They could choose many between a million stories to make a movie, they chose that one where gay people don’t fight for gay rights.

          • you ARE that dense! LOL
            are you one of those trolling wimps that says shit like this online because nobody in the real world ever wants to talk to you? 😉
            PRIDE – that you can’t see that by joining the miners they effectively raised the standing of LGBT people in wales, and indeed moved gay rights forward (and massively, on a grassroots level) shows that you’re one of the ButtHurt Boy Trolls. kudos ya dunce! LOL

          • oikos

            He’s a total troll. One of his posts says we are leftists that are just like homocons.

          • i suspect his parents might have been siblings……

          • Marc

            “s they effectively raised the standing of LGBT people in wales”
            There, you see? That’s historical inaccuracy. Now go boycott the movie.

          • how about you list your favourite gay films ? 😀 i’m sure your parents let you watch at LEAST one 😉

          • Marc

            I could tell you but they are all small budget European movies.

          • right. because it’s impossible to type the names of small budget european films on the internet. did you have a brain tumour for breakfast?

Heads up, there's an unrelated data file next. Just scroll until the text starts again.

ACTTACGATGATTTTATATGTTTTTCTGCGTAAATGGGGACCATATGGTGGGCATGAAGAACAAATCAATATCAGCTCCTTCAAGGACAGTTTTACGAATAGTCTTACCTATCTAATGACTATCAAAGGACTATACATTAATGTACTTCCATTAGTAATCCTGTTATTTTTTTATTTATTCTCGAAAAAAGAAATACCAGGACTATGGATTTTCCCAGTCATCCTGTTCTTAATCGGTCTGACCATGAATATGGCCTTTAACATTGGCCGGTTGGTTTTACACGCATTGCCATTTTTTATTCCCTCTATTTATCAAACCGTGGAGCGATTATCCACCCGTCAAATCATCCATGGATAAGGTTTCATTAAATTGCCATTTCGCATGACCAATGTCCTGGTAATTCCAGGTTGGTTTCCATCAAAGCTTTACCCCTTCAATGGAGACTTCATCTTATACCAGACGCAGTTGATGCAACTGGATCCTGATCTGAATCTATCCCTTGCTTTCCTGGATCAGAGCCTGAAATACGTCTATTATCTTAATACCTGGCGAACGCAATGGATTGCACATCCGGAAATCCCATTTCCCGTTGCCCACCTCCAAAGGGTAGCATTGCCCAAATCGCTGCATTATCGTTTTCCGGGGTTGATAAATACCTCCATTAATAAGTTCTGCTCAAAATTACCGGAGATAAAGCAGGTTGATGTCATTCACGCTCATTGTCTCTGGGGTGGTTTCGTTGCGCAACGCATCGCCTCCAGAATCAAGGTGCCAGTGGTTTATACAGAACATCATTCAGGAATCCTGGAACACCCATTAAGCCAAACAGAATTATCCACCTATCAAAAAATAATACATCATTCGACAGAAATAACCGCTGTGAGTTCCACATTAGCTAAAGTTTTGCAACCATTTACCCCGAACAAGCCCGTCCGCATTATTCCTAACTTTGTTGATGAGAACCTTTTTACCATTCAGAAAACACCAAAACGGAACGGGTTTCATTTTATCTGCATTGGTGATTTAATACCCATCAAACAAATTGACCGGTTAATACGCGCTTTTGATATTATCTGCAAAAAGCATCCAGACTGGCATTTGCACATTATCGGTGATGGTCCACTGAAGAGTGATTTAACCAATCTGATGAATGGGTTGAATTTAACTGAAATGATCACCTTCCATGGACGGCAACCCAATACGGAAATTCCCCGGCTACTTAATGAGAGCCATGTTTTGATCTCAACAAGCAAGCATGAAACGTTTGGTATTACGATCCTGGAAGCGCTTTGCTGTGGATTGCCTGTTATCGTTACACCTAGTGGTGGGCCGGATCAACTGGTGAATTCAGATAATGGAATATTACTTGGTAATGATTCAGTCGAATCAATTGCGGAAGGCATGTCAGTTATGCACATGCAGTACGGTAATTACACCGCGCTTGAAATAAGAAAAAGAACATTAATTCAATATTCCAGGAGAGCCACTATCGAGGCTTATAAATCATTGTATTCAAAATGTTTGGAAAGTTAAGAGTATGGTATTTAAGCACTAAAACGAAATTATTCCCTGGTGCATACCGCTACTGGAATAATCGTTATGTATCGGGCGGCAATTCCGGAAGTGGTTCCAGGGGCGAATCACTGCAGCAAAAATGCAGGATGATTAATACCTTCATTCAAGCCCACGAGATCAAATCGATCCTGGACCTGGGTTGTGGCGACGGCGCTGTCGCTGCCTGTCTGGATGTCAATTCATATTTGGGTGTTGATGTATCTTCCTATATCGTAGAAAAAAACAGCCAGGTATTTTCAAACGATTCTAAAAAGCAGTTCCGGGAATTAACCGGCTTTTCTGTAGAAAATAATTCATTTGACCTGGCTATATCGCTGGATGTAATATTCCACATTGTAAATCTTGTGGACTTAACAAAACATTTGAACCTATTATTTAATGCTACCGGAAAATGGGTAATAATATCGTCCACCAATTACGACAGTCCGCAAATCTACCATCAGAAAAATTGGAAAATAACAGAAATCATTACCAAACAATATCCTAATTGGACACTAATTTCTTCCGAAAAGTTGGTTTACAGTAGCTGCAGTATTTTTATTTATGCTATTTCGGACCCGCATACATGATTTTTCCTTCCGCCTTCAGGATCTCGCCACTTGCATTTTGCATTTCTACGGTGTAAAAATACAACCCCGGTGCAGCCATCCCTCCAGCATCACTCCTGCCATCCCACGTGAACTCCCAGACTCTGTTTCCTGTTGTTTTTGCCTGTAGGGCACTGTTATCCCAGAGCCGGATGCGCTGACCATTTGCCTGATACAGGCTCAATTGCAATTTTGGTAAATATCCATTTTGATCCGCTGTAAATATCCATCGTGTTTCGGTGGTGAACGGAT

• Marc

            Noordzee, texas, Les Chansons D’amour, Milk.

          • oikos

            Milk is an American movie, not European. FAIL

          • Marc

            Stop trolling me.

          • oikos

            Troll says what?

          • Reality.Bites

            You’re an idiot

          • Marc

            And you are an hypocrite.

  • I always knew the worst thing about this movie would be Roland Emmerich. He is just terrible.

  • Marc

    It is really sad that people complain so much about this movie but do nothing at all about all the big budget movies full of homophobia.

    • Joe knows who I am.

      That’s a really poor comparison if you actually examine your statement.

    • MattM

      It’s really sad that this troll only came into existence to complain that we uppity homos are solely responsible for this movie about a white, straight-acting savior that disregarded history completely to flop.

      Look at his comment history. The only stories “he” has ever commented on is this one, or the same story on PinkNews.

      Something tells me “Marc” is actually just a bitter Roland Emmerich trying to put us poor, unimportant faggots in our place.

      Why are you so deeply invested in this movie? That’s literally the only reason you created this disqus profile.

      • Marc

        Why are YOU so deeply invested in this movie?

        • MattM

          You’re the one who created a disqus profile SOLELY to complain to us that we uppity gays aren’t doing right by this movie. That’s literally the only reason you’re here. Why are YOU so deeply invested in this movie?
          Like typical troll, you’re deflecting.

          • Marc

            I’m not. It hurts me to see gay people attacking this movie for all the wrong reason while no one cares about all the homophobic movies.

          • MattM